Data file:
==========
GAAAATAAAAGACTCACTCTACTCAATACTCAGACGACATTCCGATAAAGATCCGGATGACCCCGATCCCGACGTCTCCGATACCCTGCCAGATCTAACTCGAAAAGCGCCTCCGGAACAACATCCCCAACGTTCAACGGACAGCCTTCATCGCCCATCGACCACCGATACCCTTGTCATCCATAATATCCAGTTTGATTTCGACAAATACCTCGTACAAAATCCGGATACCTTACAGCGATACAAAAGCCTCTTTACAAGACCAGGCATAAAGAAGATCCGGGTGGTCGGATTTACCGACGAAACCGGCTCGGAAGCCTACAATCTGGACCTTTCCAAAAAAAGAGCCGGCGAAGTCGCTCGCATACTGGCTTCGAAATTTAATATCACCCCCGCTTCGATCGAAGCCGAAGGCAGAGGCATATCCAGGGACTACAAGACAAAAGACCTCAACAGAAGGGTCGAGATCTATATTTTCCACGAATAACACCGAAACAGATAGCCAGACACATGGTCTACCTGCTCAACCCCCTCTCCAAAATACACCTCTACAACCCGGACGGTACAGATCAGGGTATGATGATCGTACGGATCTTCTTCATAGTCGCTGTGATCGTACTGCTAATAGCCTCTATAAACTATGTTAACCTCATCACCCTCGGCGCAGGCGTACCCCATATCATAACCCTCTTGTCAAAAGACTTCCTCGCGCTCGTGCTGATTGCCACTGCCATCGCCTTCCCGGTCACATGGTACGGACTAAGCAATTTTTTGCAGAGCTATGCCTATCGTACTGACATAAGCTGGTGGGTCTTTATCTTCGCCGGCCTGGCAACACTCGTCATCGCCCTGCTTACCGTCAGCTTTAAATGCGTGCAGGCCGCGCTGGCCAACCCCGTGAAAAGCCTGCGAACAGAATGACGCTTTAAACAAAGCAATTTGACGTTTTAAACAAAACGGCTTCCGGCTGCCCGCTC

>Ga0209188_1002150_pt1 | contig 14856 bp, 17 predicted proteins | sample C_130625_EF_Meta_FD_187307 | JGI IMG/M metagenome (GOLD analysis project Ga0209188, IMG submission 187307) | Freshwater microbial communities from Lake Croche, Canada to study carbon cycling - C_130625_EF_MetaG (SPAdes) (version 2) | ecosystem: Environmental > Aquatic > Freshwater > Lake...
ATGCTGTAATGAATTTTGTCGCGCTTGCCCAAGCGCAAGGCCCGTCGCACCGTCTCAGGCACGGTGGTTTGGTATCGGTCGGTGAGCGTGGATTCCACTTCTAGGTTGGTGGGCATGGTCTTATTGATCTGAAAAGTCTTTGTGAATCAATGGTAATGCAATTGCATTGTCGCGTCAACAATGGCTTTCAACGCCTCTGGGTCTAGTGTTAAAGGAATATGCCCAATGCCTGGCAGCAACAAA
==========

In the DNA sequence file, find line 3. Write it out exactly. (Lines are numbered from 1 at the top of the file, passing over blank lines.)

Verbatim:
ATGCTGTAATGAATTTTGTCGCGCTTGCCCAAGCGCAAGGCCCGTCGCACCGTCTCAGGCACGGTGGTTTGGTATCGGTCGGTGAGCGTGGATTCCACTTCTAGGTTGGTGGGCATGGTCTTATTGATCTGAAAAGTCTTTGTGAATCAATGGTAATGCAATTGCATTGTCGCGTCAACAATGGCTTTCAACGCCTCTGGGTCTAGTGTTAAAGGAATATGCCCAATGCCTGGCAGCAACAAA